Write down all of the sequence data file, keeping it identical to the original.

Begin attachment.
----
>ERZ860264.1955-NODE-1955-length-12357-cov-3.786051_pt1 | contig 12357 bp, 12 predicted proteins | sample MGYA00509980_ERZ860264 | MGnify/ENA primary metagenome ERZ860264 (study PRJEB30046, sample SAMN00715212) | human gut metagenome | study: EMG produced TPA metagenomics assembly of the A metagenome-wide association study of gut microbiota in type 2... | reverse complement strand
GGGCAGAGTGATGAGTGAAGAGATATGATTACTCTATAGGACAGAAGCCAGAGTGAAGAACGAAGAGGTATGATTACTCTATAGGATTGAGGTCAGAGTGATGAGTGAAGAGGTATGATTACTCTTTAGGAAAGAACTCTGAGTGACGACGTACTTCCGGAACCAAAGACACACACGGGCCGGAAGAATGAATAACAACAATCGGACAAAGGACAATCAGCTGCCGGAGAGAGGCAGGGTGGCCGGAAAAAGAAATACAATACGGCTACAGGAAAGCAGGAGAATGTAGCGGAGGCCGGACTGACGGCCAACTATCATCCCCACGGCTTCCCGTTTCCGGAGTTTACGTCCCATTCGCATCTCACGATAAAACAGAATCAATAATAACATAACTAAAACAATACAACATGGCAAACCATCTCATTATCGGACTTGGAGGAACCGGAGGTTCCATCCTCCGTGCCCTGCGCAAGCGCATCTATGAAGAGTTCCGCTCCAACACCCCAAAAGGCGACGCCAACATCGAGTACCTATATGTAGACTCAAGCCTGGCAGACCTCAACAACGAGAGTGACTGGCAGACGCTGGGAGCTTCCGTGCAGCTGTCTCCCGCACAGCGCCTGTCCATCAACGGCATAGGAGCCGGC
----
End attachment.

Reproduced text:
>ERZ860264.1955-NODE-1955-length-12357-cov-3.786051_pt1 | contig 12357 bp, 12 predicted proteins | sample MGYA00509980_ERZ860264 | MGnify/ENA primary metagenome ERZ860264 (study PRJEB30046, sample SAMN00715212) | human gut metagenome | study: EMG produced TPA metagenomics assembly of the A metagenome-wide association study of gut microbiota in type 2... | reverse complement strand
GGGCAGAGTGATGAGTGAAGAGATATGATTACTCTATAGGACAGAAGCCAGAGTGAAGAACGAAGAGGTATGATTACTCTATAGGATTGAGGTCAGAGTGATGAGTGAAGAGGTATGATTACTCTTTAGGAAAGAACTCTGAGTGACGACGTACTTCCGGAACCAAAGACACACACGGGCCGGAAGAATGAATAACAACAATCGGACAAAGGACAATCAGCTGCCGGAGAGAGGCAGGGTGGCCGGAAAAAGAAATACAATACGGCTACAGGAAAGCAGGAGAATGTAGCGGAGGCCGGACTGACGGCCAACTATCATCCCCACGGCTTCCCGTTTCCGGAGTTTACGTCCCATTCGCATCTCACGATAAAACAGAATCAATAATAACATAACTAAAACAATACAACATGGCAAACCATCTCATTATCGGACTTGGAGGAACCGGAGGTTCCATCCTCCGTGCCCTGCGCAAGCGCATCTATGAAGAGTTCCGCTCCAACACCCCAAAAGGCGACGCCAACATCGAGTACCTATATGTAGACTCAAGCCTGGCAGACCTCAACAACGAGAGTGACTGGCAGACGCTGGGAGCTTCCGTGCAGCTGTCTCCCGCACAGCGCCTGTCCATCAACGGCATAGGAGCCGGC